Mountainburg gets $50,000 for investigation of proposed water project
MOUNTAINBURG – A town in the River Valley has received much-needed help in its mission to bring clean water service to approximately 625 households.
On June 1, the Arkansas Department of Agriculture’s Arkansas Natural Resources Commission awarded Mountainburg a $50,000 Cultural Resources Survey Grant for its Central Water System Project. -northern Crawford County, according to a news release. It was one of nine water and wastewater projects and four technical assistance programs for which the commission approved more than $35.4 million.
Mayor Susan Wilson said the city needs to conduct this cultural resources survey to get the money needed to complete the water project from various agencies, including the Arkansas Commission of Natural Resources and the U.S. Department. of farming. Van Buren-based Hawkins-Weir Engineers estimated the project would cost $12.4 million.
Wes LeMonier of Hawkins-Weir Engineers said completing an environmental review of the project area is one of the requirements for applying for money through the Water Disposal Loans and Grants program. and waste from the United States Department of Agriculture.
“In doing so, we have to send cross-agency environmental correspondence, and the Arkansas Historic Preservation Program is one of those agencies,” LeMonier said.
LeMonier said the Arkansas Historic Preservation Program requested that a cultural resources survey be conducted during the review to ensure items such as artifacts and historic sites will not be disturbed by the project. Another part of the review will ensure that the project will not affect threatened and endangered wildlife species or their habitats.
Flat Earth Archeology of Cabot will conduct the cultural resource survey, according to LeMonier. It will take about two months to complete. It should take about a month for the Arkansas Historic Preservation Program and interested Native American tribes to review the report. The survey will be permitted pending approval of the $50,000 grant from the Arkansas Natural Resources Commission.
Wilson said the city applied for the grant in May.
Households in a certain part of Crawford County — between Mountainburg and Cedarville — from Washington County’s southern edge to Rudy, are not served by any water supply system, Wilson said. Residents who want water for drinking, cleaning or other purposes must either get it from wells or haul it in from an outside source, such as the city’s water treatment plant. Fort Smith Lake. Mountainburg buys water from Fort Smith.
The water infrastructure project was developed by a committee of concerned owners and Hawkins-Weir engineers, according to Wilson.
LeMonier said the project would add 68 miles of pipe from the city’s water distribution system to households in the affected area in a single phase.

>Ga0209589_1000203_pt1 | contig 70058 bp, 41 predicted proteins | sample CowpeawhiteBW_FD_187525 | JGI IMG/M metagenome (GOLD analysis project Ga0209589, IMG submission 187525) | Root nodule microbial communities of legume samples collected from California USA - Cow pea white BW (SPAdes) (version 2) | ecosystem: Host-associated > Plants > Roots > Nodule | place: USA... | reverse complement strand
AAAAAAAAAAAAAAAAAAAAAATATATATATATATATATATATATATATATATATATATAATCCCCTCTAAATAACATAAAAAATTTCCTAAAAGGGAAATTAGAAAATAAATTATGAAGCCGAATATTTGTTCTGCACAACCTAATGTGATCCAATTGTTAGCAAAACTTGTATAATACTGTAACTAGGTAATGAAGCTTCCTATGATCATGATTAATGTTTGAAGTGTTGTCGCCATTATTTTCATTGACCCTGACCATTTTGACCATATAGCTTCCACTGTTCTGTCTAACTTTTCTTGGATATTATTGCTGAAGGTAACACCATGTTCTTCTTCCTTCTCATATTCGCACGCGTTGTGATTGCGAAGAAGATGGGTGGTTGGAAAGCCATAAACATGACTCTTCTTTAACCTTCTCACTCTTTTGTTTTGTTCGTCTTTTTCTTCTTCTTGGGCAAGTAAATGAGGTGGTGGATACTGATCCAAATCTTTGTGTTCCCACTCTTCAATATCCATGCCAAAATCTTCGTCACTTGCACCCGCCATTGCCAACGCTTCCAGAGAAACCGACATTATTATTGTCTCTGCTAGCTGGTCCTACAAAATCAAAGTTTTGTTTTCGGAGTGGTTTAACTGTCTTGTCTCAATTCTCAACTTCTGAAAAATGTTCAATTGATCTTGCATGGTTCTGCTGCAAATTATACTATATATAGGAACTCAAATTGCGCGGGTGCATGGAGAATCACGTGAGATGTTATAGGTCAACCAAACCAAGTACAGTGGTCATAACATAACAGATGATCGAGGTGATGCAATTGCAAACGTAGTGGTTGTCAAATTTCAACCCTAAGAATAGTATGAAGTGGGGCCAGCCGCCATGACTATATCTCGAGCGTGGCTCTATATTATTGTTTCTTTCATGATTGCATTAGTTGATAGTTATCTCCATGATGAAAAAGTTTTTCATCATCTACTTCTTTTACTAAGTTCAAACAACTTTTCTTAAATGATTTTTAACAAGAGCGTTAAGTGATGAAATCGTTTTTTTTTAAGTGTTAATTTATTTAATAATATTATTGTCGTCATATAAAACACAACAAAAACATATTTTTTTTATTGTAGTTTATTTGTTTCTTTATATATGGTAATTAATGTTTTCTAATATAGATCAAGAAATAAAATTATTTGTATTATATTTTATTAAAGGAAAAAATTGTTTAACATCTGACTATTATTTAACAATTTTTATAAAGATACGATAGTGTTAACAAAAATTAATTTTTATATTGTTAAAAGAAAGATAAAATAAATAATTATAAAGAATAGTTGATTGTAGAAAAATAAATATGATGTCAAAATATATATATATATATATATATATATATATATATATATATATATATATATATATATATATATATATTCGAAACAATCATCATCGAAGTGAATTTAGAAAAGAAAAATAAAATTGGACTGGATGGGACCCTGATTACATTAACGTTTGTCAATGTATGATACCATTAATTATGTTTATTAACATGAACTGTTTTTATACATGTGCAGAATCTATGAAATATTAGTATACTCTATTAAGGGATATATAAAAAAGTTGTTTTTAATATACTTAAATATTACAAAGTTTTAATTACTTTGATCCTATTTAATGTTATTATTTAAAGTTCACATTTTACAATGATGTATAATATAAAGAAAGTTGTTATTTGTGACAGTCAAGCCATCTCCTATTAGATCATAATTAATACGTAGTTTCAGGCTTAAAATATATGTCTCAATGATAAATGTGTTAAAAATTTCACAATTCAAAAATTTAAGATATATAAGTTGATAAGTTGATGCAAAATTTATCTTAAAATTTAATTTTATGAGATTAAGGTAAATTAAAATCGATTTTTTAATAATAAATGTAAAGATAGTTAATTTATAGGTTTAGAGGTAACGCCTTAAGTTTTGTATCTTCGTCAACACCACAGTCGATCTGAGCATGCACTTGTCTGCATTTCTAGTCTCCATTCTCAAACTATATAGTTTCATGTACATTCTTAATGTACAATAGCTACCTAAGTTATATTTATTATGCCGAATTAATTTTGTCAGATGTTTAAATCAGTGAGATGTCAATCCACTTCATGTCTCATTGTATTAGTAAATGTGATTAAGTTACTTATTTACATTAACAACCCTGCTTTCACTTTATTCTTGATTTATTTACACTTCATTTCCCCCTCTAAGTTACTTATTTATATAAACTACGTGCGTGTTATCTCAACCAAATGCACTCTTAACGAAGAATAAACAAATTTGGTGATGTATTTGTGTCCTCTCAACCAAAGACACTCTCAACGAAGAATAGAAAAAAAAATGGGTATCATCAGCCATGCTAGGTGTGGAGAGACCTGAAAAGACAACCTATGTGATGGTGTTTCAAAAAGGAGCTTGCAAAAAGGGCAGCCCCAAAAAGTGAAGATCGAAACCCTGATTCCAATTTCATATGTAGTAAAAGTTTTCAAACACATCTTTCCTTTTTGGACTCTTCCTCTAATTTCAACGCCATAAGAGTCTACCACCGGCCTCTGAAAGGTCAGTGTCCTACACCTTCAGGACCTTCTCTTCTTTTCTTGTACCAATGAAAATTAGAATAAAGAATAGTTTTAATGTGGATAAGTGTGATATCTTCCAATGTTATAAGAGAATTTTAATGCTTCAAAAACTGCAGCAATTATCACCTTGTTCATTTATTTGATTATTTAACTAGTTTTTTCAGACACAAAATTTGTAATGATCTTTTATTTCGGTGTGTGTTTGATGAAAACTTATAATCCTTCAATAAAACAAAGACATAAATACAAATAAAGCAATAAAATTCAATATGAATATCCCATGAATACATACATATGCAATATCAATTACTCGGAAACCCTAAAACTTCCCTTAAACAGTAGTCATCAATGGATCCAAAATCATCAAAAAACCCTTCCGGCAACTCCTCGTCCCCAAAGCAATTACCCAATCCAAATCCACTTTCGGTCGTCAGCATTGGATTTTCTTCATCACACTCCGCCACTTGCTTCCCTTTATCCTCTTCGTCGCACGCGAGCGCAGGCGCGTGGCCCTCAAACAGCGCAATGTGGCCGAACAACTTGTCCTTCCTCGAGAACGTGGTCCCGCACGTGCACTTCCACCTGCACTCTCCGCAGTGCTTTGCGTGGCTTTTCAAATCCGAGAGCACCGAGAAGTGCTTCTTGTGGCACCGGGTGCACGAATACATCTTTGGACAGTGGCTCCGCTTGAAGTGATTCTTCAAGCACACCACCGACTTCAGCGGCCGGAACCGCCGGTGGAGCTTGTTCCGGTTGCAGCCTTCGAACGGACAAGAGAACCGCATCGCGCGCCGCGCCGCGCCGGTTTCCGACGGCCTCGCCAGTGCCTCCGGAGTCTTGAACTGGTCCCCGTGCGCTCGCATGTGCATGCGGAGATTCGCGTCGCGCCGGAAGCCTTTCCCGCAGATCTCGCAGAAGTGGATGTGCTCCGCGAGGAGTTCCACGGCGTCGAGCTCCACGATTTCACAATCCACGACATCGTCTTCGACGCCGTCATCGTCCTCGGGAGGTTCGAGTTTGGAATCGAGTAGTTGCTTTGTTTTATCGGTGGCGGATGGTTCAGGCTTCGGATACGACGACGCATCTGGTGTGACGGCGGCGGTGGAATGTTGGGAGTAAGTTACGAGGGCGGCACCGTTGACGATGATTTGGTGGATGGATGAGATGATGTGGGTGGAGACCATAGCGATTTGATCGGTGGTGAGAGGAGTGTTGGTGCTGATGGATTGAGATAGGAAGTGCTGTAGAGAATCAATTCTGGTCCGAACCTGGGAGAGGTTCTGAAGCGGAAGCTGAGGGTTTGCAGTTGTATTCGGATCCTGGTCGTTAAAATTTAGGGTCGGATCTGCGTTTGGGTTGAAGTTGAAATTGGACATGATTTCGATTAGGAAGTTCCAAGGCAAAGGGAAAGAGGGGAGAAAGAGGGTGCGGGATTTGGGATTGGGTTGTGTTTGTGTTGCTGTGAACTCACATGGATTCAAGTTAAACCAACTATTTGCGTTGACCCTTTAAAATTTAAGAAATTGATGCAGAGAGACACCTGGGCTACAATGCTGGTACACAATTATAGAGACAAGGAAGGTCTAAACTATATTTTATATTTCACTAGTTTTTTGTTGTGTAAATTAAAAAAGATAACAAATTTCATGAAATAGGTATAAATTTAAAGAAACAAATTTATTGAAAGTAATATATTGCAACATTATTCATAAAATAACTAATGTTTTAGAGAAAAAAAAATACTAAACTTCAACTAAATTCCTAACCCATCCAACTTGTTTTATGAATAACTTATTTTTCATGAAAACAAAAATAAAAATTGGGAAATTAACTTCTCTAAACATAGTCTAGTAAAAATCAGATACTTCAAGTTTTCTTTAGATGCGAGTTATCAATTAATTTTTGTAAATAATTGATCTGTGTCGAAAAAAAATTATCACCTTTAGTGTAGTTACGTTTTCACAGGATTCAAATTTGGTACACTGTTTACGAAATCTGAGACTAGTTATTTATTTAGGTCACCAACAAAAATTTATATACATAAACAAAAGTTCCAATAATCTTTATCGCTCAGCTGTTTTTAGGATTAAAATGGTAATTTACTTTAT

Wilson said residents will be connected to the water system during the project.
Financing needs and agreements
Wilson said the investigation and other requirements must be completed before Mountainburg can apply for project funding.
This includes additional audits, as well as a public meeting to educate residents about the project and some of its history. The meeting, which took place at 6 p.m. Monday at Mountainburg High School and was mandated by the Department of Agriculture, was also intended to provide residents with an avenue to voice concerns and ask questions about the project.
Wilson said the city will submit its grant application package to the Arkansas Department of Agriculture and Natural Resources Commission in October.
The Crawford County Quorum Court approved the allocation of $2.5 million from the county’s U.S. bailout fund for the project on March 21. The order outlining the allocation states that the money will remain in the fund until the project is fully funded and construction has begun. It will revert to the county’s US bailout committee for redistribution if the project is not fully funded by Nov. 30.
The city plans to take out a loan when the project is complete to cover final expenses, according to Wilson. The loan is tentatively set at around $1.8 million at this time.
Mountainburg is also still in the process of getting 400 signed agreements with water users and matching deposits of $100 from landowners in the affected area. Wilson established the requirement to show funding agencies that the water project would be sustainable if they approved funding for it. Deposits of $100, which are included in the total cost of the project, will serve as participants”https://www.arkansasonline.com/news/2022/jun/12/mountainburg-gets-50000-for-survey-for- proposed /”buy-in” for construction if funded.
Wilson said the city received 347 agreements Tuesday. County residents who do not sign a user agreement and provide a bond will have to pay a $2,500 tap fee if they want their property connected to the water project.
Wilson said Mountainburg is scheduled to hold its next public meeting on the project at 6 p.m. Aug. 1 at City Hall. She plans to upload the information presented at Monday’s meeting, along with details of future meetings and a frequently asked questions page about the project, to the city’s website.